Google's co-founders Larry Page and Sergey Brin are the latest to take the Ice Bucket Challenge — which as the name suggests involves filling a bucket full of ice and water, dumping it on yourself and challenging someone else to do the same. The idea behind the challenge is to raise awareness for Amyotrophic Lateral Sclerosis (ALS), a neurodegenerative disease that affects nerve cells in the brain and the spinal cord. ALS causes muscle spasticity, muscle loss, and makes it harder to speak, swallow and breathe.
Afterlight is a great new app for Android photographers now available in the Google Play Store. Afterlight enjoys a ton of popularity on iOS thanks adjustable filters, fine-tuning tools, textures, and cut-out frames.
For $0.99 you get 59 filters, 66 textures, and 77 artistic frames. If those aren't enough, you can always pick up more through in-app purchases.
We've all been there. Your phone rings in the middle of a meeting or other engagement and you can't answer, but you don't just want to reject. You want to be polite about it. So you can send a message with your call rejection to let the person at the other end know you're not just ignoring them. On the LG G3 this is a simple enough process to do, and you're even able to set up your own personalized messages on top of the stock responses.
In case you missed the news earlier, we've decided to discontinue the standalone, downloadable video version of the Android Central Podcast. All that means is you won't have a feed with which to download and watch the podcast offline.
We are still doing the Android Central Podcast. (We're recording live again this Friday afternoon. I hope you join us.) And we still have video for those who actually like seeing us. You'll just have to watch it online, on YouTube.
That's all that's changed.
And as has been the case for some time, we've got a handy playlist all worked up so that you can flip around at will. That's it at the top of this post. Bookmark it. Save it. Shout it from the rooftops. Cause we're not going anywhere.
Following up a month after an initial rumor predicting the tie-up, SmartThings has been purchased by Samsung for a reported $200 million. SmartThings, a startup that creates small controllers that lets users create their own "smart home" one piece at a time, announced on its blog today that it will be joining Samsung but continue to run as an independent company inside Samsung's "Open Innovation Center" group.
Sprint's new CEO Marcelo Claure has only been on the job four days now, but has already called an all-hands meeting to lay out his first initiatives at the head of the carrier. The new Chief Executive, who was previously on the Sprint board and running his company Brightstar (which is also owned by SoftBank), laid out a pretty stark and clear path for where he sees Sprint moving in the coming months.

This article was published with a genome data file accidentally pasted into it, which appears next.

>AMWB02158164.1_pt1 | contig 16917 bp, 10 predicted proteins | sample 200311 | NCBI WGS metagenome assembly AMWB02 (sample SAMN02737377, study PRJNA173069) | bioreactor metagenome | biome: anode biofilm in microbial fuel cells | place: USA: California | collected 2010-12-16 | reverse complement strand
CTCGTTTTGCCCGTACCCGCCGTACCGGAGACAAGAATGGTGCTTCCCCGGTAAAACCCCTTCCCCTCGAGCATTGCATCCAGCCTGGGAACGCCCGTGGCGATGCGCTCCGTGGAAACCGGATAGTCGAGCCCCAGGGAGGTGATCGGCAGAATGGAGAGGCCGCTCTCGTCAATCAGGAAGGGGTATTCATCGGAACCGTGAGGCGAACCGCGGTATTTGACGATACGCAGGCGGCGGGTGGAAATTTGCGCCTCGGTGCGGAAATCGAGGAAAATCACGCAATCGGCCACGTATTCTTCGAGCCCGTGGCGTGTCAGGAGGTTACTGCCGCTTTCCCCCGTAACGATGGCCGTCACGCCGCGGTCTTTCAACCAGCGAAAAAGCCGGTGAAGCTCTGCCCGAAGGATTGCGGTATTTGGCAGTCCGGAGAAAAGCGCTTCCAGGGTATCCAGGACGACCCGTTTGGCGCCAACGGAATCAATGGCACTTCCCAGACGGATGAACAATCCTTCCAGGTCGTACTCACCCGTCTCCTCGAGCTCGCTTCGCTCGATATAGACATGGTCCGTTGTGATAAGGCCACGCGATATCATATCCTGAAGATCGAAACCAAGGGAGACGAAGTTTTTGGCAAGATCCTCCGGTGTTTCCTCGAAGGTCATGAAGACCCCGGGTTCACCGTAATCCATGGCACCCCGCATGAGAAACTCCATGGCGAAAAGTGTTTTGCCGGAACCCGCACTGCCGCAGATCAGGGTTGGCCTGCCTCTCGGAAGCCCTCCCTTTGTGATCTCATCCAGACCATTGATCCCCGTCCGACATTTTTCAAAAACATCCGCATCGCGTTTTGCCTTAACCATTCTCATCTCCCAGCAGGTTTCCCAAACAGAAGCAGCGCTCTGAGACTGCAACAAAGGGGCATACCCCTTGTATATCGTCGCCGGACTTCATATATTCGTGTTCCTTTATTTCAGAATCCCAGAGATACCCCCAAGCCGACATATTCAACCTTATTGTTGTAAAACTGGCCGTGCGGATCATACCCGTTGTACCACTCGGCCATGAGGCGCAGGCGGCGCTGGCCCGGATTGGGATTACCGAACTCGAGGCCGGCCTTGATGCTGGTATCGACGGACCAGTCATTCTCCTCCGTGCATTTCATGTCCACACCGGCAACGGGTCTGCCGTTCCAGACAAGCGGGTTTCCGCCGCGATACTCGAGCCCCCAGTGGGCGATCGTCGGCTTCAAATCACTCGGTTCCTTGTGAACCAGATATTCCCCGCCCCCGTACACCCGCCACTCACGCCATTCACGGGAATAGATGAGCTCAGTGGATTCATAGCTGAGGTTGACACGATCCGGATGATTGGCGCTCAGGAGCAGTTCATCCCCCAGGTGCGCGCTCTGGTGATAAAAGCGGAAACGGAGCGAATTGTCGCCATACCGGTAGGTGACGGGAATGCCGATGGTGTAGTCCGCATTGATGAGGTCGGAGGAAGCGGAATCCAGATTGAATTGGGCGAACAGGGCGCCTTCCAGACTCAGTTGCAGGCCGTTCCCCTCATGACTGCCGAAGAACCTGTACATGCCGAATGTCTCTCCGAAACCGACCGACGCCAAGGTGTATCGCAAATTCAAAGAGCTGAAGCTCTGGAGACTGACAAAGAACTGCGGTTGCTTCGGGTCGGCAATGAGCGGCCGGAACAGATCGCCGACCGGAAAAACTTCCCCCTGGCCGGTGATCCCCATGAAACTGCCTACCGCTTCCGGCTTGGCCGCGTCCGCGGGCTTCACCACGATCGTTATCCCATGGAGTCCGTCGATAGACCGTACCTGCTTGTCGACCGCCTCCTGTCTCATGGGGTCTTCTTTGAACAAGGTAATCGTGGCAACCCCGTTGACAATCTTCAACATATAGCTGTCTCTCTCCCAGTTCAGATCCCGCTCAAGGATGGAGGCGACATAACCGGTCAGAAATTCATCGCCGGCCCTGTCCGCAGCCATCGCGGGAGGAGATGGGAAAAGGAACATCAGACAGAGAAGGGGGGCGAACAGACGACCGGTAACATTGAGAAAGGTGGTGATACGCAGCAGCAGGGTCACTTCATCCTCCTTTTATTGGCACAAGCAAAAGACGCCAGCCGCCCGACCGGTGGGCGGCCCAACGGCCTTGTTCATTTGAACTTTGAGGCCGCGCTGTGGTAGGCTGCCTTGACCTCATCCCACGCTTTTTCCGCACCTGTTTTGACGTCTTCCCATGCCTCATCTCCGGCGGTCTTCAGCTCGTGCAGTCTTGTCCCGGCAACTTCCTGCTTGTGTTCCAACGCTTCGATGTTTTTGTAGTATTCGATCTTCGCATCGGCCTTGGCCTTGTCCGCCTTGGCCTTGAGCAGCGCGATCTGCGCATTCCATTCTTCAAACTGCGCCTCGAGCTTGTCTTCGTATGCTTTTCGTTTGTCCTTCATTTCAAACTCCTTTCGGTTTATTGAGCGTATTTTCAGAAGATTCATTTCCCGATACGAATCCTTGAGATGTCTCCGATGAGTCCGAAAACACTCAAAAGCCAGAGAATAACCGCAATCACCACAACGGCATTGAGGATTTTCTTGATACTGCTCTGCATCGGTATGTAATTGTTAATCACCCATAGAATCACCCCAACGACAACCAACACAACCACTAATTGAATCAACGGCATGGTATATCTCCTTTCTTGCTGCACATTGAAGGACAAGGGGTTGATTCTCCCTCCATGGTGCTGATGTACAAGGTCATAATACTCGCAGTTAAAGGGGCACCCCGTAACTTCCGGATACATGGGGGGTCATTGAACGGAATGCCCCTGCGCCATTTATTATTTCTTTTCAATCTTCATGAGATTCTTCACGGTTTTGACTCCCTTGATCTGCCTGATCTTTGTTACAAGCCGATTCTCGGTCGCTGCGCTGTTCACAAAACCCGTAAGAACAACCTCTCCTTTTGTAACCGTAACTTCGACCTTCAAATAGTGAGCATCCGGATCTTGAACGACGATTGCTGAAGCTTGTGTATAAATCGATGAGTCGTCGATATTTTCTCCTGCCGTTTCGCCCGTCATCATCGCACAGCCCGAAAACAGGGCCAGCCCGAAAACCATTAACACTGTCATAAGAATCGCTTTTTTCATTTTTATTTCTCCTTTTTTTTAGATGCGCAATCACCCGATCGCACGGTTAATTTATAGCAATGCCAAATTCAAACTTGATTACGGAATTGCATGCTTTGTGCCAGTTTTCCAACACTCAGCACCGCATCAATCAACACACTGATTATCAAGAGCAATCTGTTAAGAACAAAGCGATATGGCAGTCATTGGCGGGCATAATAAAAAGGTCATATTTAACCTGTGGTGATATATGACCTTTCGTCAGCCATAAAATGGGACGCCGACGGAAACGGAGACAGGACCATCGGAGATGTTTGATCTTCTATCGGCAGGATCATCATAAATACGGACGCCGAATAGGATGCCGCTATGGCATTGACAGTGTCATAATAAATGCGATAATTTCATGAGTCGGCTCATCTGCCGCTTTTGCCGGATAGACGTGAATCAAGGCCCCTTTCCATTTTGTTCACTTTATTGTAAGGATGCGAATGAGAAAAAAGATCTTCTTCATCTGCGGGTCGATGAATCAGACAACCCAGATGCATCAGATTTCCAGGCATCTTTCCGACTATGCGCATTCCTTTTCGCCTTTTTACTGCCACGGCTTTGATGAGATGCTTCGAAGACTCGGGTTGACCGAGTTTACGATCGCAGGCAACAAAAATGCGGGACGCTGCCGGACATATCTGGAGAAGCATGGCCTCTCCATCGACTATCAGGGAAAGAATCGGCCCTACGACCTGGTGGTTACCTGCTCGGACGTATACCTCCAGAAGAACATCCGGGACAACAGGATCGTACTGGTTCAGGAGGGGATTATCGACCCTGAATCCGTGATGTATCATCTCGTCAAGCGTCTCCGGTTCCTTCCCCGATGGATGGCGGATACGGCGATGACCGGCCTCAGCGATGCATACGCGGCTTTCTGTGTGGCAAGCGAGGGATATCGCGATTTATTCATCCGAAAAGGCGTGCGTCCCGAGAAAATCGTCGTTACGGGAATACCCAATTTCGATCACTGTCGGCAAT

When Sprint finally put an end to its pursuit of T-Mobile last week, and subsequently fired long-time CEO Dan Hesse, the resulting stock market reaction exemplified the pileup of mistakes that the carrier has made. It also showed how Sprint now differs as an organization from that of its magenta competitor — to say nothing of the red and blue carrier variants far above it on the totem pole.
With T-Mobile's industry-changing moves set in motion years ago and finally bearing fruit today, coinciding nicely with Sprint's slow and painful collapse, it looks as though the nation's third and fourth-place carriers are about to swap positions — and I'd venture to say it's going to be a permanent switch.
And here we have a look at the Seidio DILEX Case with metal kickstand for the HTC One M8. This one comes in two parts — a rubber membrane that loosely fits around the phone, and a more sturdy shell that wraps around and really keeps things protected.
The idea is that the silicone layer helps with shock absorption, and the polycarbonate shell protects from impacts. It doesn't add much bulk to the phone, and the textured sides (as well as their angles) help you keep a grip on things. There's a little bit of a soft-touch feel to the outer shell that helps with that, too.
Android shipments for the past quarter surpassed 255 million, making up nearly 85 percent of all smartphones shipped in the three-month period. According to a quarterly report out of IDC, Android set a new record for shipments in the quarter, growing 33 percent over Q2 of 2013. The big growth came in the lower-end device market, with 58.6 percent of Android phones shipped in the quarter retailing for less than $200 off-contract.
There are no crazy Logitech keyboards, glowing orbs with rotating tops, or motion-sensitive remote controls when it comes to Android TV. Google's vision of the future involves a D-Pad and your voice, with everything else viewed as extra. Through the ADT-1 we're able to explore how Google wants everyone to interact with Android TV, which offers a clear picture of the accessories and apps you can expect to be available when partners start releasing set top boxes for us to buy.
Google has finally given up on putting the modern web in the living room, and is instead looking to upgrade your entertainment center with some much more convenient hardware. The ADT-1 includes a gamepad to navigate the Android TV UI, but as we learned when the platform was announced there's an Android app and an Android Wear companion that make it so you are never far from the remote. Each of Google's hardware partners will be able to add on as they see fit, meaning there might be alternative designs for controllers or maybe even an Amazon Fire TV-esque stick remote, but through the basic three input methods you know the basics.
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